Florentine Strategies

Rob Panepinto, Founder and CEO, Rally and EIA Social Enterprise Fund; President

Rob Panepinto is an innovator who has always challenged the status quo of “good enough.” He is President of Florentine Strategies, CEO of Entrepreneurs in Action, and he recently joined UCF’s Partnership and Innovation team, serving as a Senior Strategic Advisor and Director of the Downtown Innovation District. Rob is a Founder and Board Chair of Orlando’s Social Enterprise Accelerator, Rally, a partnership between the Central Florida Foundation, Rollins College, the City of Orlando, and other community partners. He is the current Chair of the Central Florida Foundation board, immediate past chair of Orlando, Inc., and is a Board Member for the Orlando Economic Partnership. He also serves on the Board of Starter Studio, Rollins’ Crummer Graduate School of Business Board of Overseers, and the Rollins Center for Advanced Entrepreneurship. He has served on the Operations Committee of the Central Florida Expressway Authority, and he was a 2018 candidate for Orange County Mayor. Rob has been married to his wife Stacy for over 27 years and they have 2 daughters, Ali (17) and Samantha (15). They live in Winter Park.

It’s not just about creating companies; it’s about helping the ones with the greatest potential grow and to create significant jobs and innovation in the economy.

- Rob Panepinto, Founder and CEO, Rally and EIA Social Enterprise Fund; President, Florentine Strategies

From my perspective, it’s so important, given Orlando’s legacy of innovation, our growth, and the great talent that’s coming out of our universities, to diversify our economy. The growth of early-stage companies into larger scalable companies is a critical part of that. It’s on the radar screen of community leaders across the public and private sector and we’ve got to continue working on it.

I get to see things from an interesting perspective, one that combines my experience as a volunteer and a professional in a variety of roles. We’ve started some good initiatives, but it’s time to move away from doing a lot of smaller things and toward tackling bigger projects that can really drive momentum and scale. It’s not just about creating companies; it’s about helping the ones with the greatest potential grow and to create significant jobs and innovation in the economy, and that entails a host of things. It entails the support of the accelerator programs that exist, and it entails taking companies more from acceleration to the stage where they’re either self-sustainable or taking on capital, which is a missing element in our community today.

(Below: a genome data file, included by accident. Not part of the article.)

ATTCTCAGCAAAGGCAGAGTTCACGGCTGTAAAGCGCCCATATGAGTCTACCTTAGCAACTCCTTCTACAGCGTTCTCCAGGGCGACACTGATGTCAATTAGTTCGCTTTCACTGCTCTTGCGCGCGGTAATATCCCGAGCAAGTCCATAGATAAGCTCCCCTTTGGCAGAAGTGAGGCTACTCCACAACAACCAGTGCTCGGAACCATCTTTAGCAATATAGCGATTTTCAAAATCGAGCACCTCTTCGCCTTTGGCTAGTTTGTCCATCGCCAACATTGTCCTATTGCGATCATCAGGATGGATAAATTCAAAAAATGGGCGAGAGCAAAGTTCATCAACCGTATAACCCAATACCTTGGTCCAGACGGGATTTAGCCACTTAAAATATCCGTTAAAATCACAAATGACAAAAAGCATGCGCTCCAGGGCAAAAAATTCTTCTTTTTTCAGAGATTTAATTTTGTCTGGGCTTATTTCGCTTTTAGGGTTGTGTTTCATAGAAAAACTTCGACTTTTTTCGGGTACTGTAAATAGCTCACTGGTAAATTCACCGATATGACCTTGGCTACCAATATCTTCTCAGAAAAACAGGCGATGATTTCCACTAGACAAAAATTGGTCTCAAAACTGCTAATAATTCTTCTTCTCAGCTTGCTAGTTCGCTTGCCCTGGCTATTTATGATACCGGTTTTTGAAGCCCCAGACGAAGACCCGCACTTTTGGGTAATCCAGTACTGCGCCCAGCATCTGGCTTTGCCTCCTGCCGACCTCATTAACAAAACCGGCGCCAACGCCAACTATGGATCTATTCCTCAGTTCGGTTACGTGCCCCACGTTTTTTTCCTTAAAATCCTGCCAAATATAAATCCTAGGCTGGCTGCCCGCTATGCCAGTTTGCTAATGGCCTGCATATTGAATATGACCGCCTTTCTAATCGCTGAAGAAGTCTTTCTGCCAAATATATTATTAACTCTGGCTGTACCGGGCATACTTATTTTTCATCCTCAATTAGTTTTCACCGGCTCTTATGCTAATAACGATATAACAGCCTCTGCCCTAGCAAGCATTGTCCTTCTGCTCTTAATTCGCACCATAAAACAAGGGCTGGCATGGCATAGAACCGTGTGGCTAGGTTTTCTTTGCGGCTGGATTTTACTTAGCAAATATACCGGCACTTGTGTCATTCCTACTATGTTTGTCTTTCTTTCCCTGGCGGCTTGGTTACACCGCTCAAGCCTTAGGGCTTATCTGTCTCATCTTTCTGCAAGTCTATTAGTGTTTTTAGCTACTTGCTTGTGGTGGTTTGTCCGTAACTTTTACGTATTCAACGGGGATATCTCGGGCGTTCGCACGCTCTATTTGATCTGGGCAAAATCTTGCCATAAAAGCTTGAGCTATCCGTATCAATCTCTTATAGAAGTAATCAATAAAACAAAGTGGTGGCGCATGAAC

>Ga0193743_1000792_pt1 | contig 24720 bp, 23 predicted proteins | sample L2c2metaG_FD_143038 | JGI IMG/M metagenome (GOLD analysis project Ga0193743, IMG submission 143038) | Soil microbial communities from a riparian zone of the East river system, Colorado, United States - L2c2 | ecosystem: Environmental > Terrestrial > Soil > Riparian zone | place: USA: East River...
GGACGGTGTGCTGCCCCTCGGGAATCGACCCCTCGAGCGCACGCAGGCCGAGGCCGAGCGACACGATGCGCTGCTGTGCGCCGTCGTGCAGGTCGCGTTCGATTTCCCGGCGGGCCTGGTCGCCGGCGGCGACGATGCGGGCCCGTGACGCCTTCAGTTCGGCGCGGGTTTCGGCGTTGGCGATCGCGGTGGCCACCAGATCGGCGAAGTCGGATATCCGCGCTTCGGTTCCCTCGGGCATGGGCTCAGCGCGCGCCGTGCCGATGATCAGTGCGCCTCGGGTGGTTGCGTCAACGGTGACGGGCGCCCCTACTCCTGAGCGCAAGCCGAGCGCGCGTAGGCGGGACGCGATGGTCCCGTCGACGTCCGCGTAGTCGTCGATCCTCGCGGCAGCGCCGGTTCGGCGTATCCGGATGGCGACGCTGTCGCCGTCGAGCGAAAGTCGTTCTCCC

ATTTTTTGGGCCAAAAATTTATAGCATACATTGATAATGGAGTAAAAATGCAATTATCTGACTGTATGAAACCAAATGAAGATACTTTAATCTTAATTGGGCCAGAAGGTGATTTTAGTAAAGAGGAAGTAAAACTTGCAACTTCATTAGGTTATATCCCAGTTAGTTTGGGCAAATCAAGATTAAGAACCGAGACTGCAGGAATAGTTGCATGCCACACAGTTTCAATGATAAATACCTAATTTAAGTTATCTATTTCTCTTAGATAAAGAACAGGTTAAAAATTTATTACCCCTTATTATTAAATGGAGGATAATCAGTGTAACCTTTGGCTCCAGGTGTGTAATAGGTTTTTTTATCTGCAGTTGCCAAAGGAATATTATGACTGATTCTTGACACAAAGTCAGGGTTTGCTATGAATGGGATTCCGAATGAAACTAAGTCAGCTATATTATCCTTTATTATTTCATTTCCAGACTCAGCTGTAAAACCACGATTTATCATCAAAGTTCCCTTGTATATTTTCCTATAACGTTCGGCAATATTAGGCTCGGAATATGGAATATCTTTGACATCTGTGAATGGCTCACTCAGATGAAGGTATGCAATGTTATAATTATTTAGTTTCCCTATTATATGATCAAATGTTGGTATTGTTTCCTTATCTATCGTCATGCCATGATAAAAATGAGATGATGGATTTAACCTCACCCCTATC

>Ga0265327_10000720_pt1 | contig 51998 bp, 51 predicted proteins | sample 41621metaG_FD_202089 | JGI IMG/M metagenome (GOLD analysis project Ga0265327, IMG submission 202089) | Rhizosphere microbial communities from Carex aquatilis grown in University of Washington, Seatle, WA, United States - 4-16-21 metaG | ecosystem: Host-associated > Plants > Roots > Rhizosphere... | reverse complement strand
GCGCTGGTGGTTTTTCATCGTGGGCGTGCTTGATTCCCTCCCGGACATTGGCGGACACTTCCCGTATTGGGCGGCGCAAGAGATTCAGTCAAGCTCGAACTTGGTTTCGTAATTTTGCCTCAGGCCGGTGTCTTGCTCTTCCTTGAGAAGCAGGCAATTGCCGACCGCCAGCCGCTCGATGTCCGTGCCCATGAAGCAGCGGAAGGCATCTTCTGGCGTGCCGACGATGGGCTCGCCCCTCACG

Many potential Orlando investors have made their money here in real estate and agriculture, and can be reluctant to invest in technology. We need to continue educating that marketplace on not just the financial reward but the community-building component of investing in tech. We need the bigger companies to pay more attention to smaller companies—not just investing in them but in hiring them and bringing them on as clients. They can benefit from the innovation that these smaller companies are creating.

In order to build a broader community strategy that we can put some real muscle and momentum behind, we need to leverage our strengths and we need to remember that the prior generation helps the next. For example, people make the mistake of thinking that the tourism industry, for example, is not innovative, but their marketing systems, their ticketing systems, and their theme-park rides—all of that leverages very innovative technology. The hospitality and tourism industry does and can drive innovation. We should be supporting that and fueling that. We should be the global capital of technology solutions for hospitality and tourism. There’s no doubt.

Even so, we’re sometimes a victim of our own success in Orlando. Because the economy is so strong and things are good, it will require constant effort and vigilance to push Orlando to that next level where our startups have scaled to become self-sustaining and are creating high-wage jobs, and where companies of all sizes are pushing innovation and building up our community.

We’ve looked at other innovative cities and learned that success is has come when there’s a strong partnership between a research-based University, local or state government, leading businesses, and the philanthropists in the community. We have all the ingredients to take us to the next level. Our opportunity and challenge will be about our continued community commitment to seeing the future that we can bring about together.

Florentine Strategies

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